Contact: Jay Hyde, 202-434-9266, firstname.lastname@example.org
Washington, D.C. (May 22, 2013) - The following is a statement by the American Institute of CPAs (AICPA), in reaction to the introduction of legislation in the House of Representatives (H.R. 2061) and Senate (S. 994) of the “Digital Accountability and Transparency Act (DATA) of 2013,” which calls for the establishment of government-wide financial data standards for Federal funds:
“The American Institute of CPAs (AICPA) commends the House and Senate sponsors of the DATA Act for including a requirement for the use of a data standard to tag financial data. Yesterday, the House measure, H.R. 2061, was approved on a voice vote of the Oversight and Government Reform Committee.
The benefits of using data standards to tag financial data will enhance the accuracy and transparency of financial and performance information. Data standards provide the best detailed yet customizable approach to gathering, transmitting and consuming data. And by utilizing consistent data standards, the Secretary of the Treasury will be able to significantly improve both the Federal government’s and the American public’s ability to analyze information from Federal agencies, providing an unprecedented level of transparency for Federal spending.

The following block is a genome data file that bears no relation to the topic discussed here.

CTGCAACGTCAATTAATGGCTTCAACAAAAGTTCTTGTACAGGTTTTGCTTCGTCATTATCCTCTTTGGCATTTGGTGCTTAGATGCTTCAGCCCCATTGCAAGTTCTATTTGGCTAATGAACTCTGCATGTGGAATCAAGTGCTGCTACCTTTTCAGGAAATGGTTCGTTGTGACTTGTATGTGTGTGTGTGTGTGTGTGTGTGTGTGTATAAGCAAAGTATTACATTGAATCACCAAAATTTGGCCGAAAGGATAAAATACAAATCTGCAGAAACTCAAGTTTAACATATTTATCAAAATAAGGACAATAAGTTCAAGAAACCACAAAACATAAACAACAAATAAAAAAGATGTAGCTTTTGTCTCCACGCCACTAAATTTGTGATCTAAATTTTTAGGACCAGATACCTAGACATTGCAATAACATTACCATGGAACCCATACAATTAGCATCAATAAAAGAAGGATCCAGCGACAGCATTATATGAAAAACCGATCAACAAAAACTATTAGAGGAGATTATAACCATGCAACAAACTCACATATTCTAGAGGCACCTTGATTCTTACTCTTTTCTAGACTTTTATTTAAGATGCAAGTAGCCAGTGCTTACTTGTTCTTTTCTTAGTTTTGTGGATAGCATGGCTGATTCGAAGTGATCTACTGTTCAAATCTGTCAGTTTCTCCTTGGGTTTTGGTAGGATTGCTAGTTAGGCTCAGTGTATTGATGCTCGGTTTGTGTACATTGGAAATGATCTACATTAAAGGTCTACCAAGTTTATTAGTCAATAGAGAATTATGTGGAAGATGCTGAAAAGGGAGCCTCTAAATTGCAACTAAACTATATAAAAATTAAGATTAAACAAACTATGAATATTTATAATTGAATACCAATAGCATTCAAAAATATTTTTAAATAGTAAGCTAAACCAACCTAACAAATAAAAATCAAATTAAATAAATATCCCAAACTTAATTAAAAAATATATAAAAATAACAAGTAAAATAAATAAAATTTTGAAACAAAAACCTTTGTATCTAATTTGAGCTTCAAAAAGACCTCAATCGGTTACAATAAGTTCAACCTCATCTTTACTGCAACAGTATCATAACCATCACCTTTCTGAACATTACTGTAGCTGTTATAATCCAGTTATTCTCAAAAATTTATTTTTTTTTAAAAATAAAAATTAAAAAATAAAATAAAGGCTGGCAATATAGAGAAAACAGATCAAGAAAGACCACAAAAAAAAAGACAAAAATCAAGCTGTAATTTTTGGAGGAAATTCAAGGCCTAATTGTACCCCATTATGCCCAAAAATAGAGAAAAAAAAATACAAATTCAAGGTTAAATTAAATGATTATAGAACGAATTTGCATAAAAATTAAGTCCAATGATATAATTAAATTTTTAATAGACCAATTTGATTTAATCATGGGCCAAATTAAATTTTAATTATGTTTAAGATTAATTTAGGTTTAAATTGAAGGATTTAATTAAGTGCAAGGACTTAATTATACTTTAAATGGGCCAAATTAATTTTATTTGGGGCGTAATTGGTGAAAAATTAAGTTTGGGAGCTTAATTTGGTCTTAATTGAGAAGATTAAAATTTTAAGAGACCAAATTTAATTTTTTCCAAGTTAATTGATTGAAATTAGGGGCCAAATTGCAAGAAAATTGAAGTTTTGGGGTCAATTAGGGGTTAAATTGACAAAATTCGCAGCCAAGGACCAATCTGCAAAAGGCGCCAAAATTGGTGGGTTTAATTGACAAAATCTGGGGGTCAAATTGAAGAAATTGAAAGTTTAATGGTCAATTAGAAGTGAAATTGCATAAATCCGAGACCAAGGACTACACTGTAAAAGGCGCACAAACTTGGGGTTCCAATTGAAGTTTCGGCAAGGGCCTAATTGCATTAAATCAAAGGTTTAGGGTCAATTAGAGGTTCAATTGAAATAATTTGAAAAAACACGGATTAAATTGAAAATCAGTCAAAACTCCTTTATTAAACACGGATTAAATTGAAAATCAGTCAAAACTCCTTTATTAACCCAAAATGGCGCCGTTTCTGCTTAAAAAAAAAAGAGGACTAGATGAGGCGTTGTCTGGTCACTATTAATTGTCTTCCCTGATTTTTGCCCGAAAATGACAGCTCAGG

The data standard – eXtensible Business Reporting Language, or XBRL – has been used for a number of years by portions of the Federal government in areas such as Federal Deposit Insurance Corporation call reports and public company financial reporting to the Securities and Exchange Commission. Importantly, XBRL is also expanding in the United States by state governmental agencies and worldwide, where XBRL is being leveraged to significantly reduce the compliance reporting burden and, at the same time, enhance the usability and transparency of reported information. The AICPA urges members of Congress to support this legislation calling for a single data standard for the entire government, so that other Federal departments and agencies are not left behind.”